TMJ Anatomy and How it Relates to TMJ Dysfunction (TMD)
What is TMJ?
The term TMJ is an abbreviation for two of the facial joints known as the Tempormandibular Joints. TMJ Dysfunction is any of the pathologies of the face that are associated with the two TMJs.
So we can fully understand the causes and the pathology associated with TMJ Dysfunction, we can look at the anatomy of the TMJ itself.
Here, we'll look at the anatomy of TMJ dysfunction using the help of a few pictures:
In a normal and healthy joint, the disc is concave on the top and bottom, and it acts as a lubricated protective barrier between the head of the mandible or jaw joint (condyle) and the joint space, also known as the fossa. The TMJ is encapsuled by this disc and in normal cases, there is no movement or vibrations that are associated when the mouth opens and closes.
When you open your jaw, the disc should stay in place and the head of the mandible (condyle) first rotates, then translates (moves forward and down) with help of the lateral pterygoid muscle. If there is TMJ dysfunction present, the disc sits in a number of places other than snug in between the condyle and fossa.
In some cases the posterior ligament gets over-stretched and the disc sits in front of the joint head. When this happens, the an anterior disc displacement occurs, which can be a major cause of TMJ dysfunction.
TMJ with anterior disc displacement - has TMJ dysfunction
Note how the retrodiscal tissues are stretched out and the bi-concave shape of the disc is anteriorly displaced. TMJ dysfunction occurs because when you open the jaw, the displaced disc "clicks" or "pops" back in place. Sometimes the click or pop is audible and can be heard, but at early stages or "partial disc displacement," the disc is not fully off of the condyle and often times there is no pain or uncomfortable feeling.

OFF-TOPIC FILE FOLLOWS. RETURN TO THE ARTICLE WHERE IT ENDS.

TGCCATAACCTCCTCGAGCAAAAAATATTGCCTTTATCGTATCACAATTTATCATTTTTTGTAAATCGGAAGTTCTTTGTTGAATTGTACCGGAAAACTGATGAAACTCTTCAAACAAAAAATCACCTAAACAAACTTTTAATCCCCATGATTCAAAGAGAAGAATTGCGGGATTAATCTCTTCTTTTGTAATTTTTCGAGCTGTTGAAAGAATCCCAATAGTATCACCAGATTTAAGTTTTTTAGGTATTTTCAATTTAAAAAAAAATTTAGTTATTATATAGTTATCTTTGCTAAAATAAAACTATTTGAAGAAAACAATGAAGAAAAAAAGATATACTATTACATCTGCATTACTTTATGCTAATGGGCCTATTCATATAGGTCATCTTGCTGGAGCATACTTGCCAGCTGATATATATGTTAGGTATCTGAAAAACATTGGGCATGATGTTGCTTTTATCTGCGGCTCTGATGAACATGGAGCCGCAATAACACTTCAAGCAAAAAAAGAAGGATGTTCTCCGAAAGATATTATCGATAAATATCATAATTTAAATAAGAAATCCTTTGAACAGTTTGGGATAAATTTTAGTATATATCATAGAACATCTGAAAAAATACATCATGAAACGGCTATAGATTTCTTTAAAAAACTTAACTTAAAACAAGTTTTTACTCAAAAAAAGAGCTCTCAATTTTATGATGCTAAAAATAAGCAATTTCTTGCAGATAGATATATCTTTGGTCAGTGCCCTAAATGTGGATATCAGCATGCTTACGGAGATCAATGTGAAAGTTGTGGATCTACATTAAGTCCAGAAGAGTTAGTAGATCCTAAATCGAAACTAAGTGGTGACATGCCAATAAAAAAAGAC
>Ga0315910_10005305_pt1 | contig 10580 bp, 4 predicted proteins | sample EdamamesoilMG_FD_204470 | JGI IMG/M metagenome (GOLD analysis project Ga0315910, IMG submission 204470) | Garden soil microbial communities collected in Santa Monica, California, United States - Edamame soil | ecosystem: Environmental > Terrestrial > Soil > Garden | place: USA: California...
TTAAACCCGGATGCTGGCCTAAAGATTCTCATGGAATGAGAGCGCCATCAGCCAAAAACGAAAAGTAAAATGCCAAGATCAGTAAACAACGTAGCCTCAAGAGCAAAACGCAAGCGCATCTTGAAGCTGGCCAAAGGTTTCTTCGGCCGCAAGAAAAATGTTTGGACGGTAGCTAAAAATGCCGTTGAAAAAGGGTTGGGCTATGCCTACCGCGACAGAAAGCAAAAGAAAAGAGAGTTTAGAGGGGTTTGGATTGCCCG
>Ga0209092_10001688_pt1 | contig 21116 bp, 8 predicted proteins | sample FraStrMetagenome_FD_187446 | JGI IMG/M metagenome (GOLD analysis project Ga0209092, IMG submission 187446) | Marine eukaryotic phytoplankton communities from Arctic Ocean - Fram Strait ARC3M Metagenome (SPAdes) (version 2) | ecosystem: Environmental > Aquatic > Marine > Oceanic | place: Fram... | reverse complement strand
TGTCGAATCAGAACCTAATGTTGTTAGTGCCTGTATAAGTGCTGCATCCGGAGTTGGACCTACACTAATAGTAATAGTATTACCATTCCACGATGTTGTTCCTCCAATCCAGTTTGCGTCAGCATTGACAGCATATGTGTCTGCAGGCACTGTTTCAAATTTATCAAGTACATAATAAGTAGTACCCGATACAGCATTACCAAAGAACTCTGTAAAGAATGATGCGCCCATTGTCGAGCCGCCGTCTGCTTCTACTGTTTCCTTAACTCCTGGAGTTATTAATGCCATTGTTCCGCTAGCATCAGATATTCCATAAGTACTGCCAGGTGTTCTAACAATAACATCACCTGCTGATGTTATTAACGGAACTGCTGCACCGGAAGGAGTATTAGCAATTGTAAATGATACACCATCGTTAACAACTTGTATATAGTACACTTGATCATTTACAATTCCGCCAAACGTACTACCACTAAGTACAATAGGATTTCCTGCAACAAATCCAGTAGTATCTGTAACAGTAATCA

Depending on the trauma and the level of TMJ Dysfunction, the disc can be anteriorly displaced (in front), or it can be displaced to the side (medial or inside; lateral or outside).
What is TMJ?
Since TMJ is "Temporomandibular Joint, everybody has TMJ! In fact, they have two. So, when someone says, "I think I may have TMJ." What they really mean is, "I think I may have TMJ Dysfunction." This is often confused by the general public and when you go see a professional, you will often hear the clinician call it TMD for TMJ dysfunction. It is imporant to properly refer to the pathology because simply calling it TMJ just refers to the body part, similar to saying "I have nose" or "I have ear."
Generally speaking, dentists are the most knowledgeable professionals to treat the TMJ and TMD. However, not all dentists know about the TMJ.
Hope this helps -